And the thing is, even if you refuse to believe that Billy has any feelings towards Joe (or the other guys) that would stop him from callously abandoning them on-air, that behaviour just wouldn't make sense for Billy's character. If Billy was solely self-motivated, he wouldn't want people to see him as the jerk who ditched his band on-air (that would show him in a negative light, which could then jeopardise his future success).

I strongly disagree with Noel's assumption that Callum is purely concerned with how he looks to the public. Noel doesn't seem to even consider that maybe Callum's decisions are based on what his character would do.

I also much prefer the scene as it stands because (like so many other great scenes in the movie) it leaves a lot of questions unanswered. For example, was Billy planning to tell Joe? Did Billy really believe that Bruce wouldn't tell Joe? Although I strongly believe that it wouldn't have been "in character" for Billy to reveal that news on-air, could he have really trusted Bruce? Maybe Billy orchestrated the scene with the radio interviewer, knowing that Bruce would then tell Joe. Or maybe Billy was naive enough to trust Bruce's word, and just wanted to have one last great concert with Joe, before then revealing his intentions to leave after the show.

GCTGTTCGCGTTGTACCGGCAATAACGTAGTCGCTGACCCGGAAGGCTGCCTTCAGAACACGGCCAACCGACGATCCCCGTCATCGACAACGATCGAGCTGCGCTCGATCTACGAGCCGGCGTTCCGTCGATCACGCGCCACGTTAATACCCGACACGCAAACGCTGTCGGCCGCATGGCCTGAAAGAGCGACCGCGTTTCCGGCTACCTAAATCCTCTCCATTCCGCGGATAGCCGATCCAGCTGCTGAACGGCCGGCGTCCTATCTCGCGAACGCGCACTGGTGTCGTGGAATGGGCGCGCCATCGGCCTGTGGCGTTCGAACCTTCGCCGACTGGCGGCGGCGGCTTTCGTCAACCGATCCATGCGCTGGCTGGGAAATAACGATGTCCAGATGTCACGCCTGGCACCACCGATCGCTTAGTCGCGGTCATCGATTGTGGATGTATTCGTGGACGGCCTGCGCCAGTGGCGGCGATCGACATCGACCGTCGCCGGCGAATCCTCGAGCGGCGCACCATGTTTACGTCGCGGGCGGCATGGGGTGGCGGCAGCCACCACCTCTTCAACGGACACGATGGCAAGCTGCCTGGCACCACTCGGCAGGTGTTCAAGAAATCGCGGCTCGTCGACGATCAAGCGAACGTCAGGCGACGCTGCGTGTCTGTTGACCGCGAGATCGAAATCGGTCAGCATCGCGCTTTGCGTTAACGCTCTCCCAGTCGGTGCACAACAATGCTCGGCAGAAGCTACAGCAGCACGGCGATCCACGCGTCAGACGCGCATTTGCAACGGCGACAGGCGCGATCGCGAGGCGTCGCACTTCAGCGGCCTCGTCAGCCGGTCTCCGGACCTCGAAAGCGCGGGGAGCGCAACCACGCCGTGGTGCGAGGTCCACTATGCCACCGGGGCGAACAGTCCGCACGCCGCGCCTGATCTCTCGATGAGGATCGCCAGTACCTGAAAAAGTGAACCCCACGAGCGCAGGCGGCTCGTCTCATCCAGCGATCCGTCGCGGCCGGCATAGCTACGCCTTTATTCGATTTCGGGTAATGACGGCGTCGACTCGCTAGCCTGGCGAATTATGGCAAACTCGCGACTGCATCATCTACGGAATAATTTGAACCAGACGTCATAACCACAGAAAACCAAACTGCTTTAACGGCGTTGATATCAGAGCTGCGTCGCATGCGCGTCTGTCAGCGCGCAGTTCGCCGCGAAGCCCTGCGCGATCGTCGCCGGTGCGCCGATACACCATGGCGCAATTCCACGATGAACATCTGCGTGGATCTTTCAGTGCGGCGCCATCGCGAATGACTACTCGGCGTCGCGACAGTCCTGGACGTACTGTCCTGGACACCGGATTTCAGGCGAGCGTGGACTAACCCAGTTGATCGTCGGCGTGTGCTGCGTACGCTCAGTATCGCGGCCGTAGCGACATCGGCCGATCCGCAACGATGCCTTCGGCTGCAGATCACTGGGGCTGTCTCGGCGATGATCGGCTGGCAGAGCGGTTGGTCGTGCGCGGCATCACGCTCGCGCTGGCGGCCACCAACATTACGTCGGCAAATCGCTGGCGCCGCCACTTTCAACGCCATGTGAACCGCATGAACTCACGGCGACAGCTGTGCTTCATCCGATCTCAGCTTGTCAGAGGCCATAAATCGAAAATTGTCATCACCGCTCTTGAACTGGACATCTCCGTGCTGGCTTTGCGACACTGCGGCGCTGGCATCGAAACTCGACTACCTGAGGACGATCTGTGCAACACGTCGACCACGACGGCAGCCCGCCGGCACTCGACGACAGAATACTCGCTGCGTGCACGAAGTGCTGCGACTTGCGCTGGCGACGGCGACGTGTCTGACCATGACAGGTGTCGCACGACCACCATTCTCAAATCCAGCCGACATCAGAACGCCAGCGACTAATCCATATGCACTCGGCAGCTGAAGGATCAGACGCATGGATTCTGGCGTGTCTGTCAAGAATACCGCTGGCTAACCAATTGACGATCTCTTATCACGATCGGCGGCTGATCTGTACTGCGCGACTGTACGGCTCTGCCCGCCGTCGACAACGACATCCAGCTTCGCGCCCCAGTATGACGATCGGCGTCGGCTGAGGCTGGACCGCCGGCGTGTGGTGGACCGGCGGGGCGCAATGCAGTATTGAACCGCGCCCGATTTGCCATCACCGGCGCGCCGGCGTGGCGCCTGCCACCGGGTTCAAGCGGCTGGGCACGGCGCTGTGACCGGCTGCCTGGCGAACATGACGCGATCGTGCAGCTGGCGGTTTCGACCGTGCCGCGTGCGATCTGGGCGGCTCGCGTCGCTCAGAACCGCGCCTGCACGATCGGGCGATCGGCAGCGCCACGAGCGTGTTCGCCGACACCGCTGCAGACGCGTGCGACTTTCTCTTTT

Maybe I'm just really over-analysing this whole thing. Seriously, I can't believe that my "little something" about this book is that long! I could continue for a long time, but I think I should stop. (That said, if you've read the book or seen the movie and have theories or opinions, please discuss!)



10. Eleanor Coerr - Sadako and the Thousand Paper Cranes

My nieces recently visited Japan, and they read this book before they left. I hadn't read it for years, and decided to see whether it was as sad as I remember. It was. I cry and cry every single time I read this book. It's based on a true story of a girl who lived in Hiroshima at the time of the atomic bomb. She developed leukemia from the radiation, and attempted to fold a thousand paper cranes, in the hope of receiving her wish to live. Although the book is very sad, I highly recommend it.

(no subject)

Date: 2009-02-23 08:21 pm (UTC)
From: [identity profile] lavvyan.livejournal.com
Xenocide turned me off the entire series, so I'll be looking forward to finding out whether or not you think the next book is any better. :)

(no subject)

Date: 2009-02-24 01:03 am (UTC)
ext_19751: Due South: Fraser - white background (Default)
From: [identity profile] kaaatie.livejournal.com
It was a disappointment compared to the first two. It really sucks when that happens. I hope the next one is better.

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May 2009